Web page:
• Richard

    I agree. A wise businessman in the Caribbean named Sir Kyffin Simpson always said that the key to success is progression and humility, and clearly he’s done very well for himself as a self made man!

  • John Andrews

    The Airgain IPO launches this week, and they’re a one-brand company.

    Some investors don’t think it’s a good stock though:

  • Cincinnati World Cinema

    Well said, Joe, and worth rereading on a regular basis! Another advantage of small-to-midsize city living is pace and competition. Living in NYC, LA and SF entailed a hectic pace, hallmarked by capital S striving, as one realized there were a ton of others doing what I do. Spending so much time in one’s car in SoCal meant much less time for quality pursuits and pleasures. A smaller pond with relaxed pace allows one to savor life and special moments.

Executive Profile with Kat Cole
BT (Betty Liu): I’ve been reading about your biography and you have and background for someone working in business. Could you tell me more about where you started out and what inspired you to work in business? Kat Cole: I grew up with a single parent: an alcoholic father. I’m the oldest of three girls, …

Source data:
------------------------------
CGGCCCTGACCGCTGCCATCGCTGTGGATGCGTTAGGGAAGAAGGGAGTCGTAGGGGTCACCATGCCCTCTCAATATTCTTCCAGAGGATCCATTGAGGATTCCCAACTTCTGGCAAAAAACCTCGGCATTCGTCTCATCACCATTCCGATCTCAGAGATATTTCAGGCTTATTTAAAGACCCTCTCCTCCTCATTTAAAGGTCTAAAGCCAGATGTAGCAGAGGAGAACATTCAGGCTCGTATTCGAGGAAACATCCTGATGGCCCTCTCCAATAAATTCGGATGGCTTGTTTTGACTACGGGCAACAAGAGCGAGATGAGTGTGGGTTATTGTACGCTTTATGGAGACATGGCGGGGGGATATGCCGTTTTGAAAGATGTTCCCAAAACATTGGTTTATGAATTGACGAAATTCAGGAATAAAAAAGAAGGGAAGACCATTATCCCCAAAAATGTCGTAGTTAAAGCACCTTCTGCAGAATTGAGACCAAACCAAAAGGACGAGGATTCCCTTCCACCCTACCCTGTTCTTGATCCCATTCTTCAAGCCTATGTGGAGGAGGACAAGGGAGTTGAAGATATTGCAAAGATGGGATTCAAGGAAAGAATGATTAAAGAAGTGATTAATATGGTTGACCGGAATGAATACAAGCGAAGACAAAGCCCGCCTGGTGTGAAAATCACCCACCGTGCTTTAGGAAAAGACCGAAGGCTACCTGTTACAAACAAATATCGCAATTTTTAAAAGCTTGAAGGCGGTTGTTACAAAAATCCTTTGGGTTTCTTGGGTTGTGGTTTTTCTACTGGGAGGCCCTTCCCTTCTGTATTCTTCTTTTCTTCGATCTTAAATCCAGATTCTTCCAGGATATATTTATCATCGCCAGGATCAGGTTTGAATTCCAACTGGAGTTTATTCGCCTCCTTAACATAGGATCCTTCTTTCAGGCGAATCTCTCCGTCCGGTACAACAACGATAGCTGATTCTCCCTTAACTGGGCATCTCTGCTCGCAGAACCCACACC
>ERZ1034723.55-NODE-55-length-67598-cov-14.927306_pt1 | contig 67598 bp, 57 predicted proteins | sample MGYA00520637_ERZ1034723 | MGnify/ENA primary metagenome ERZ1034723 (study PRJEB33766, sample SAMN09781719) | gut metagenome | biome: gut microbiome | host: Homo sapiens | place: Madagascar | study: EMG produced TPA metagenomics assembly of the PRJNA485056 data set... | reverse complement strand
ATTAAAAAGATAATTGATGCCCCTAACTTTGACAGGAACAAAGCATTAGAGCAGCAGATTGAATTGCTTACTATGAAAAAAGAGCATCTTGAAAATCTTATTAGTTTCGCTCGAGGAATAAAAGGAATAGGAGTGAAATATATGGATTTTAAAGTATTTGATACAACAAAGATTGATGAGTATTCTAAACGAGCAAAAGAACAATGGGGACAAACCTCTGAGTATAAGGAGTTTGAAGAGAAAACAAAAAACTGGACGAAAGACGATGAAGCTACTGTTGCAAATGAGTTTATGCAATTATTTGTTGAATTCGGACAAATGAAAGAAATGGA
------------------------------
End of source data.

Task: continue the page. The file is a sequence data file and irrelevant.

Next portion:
Shell GM William Langin Offers Advice to Current Undergrads
BT: What advice do you have on how to make a good impression and get ahead when you first enter the workplace (similar to the advice you also shared with me and Joanna what not to do i.e. attempt to be a know-it-all, to develop strong technical skills, etc.)? Langin: The best way to get …
Shell GM William Langin Sheds Light on the Energy Industry
BT: Shell is actively expanding the sources of energy it can provide as part of the energy mix. Could you please tell us a little about Shell’s global energy initiatives and how Shell is planning to supply energy? Langin: Society faces a dual challenge: how to make a transition to a low-carbon energy future to …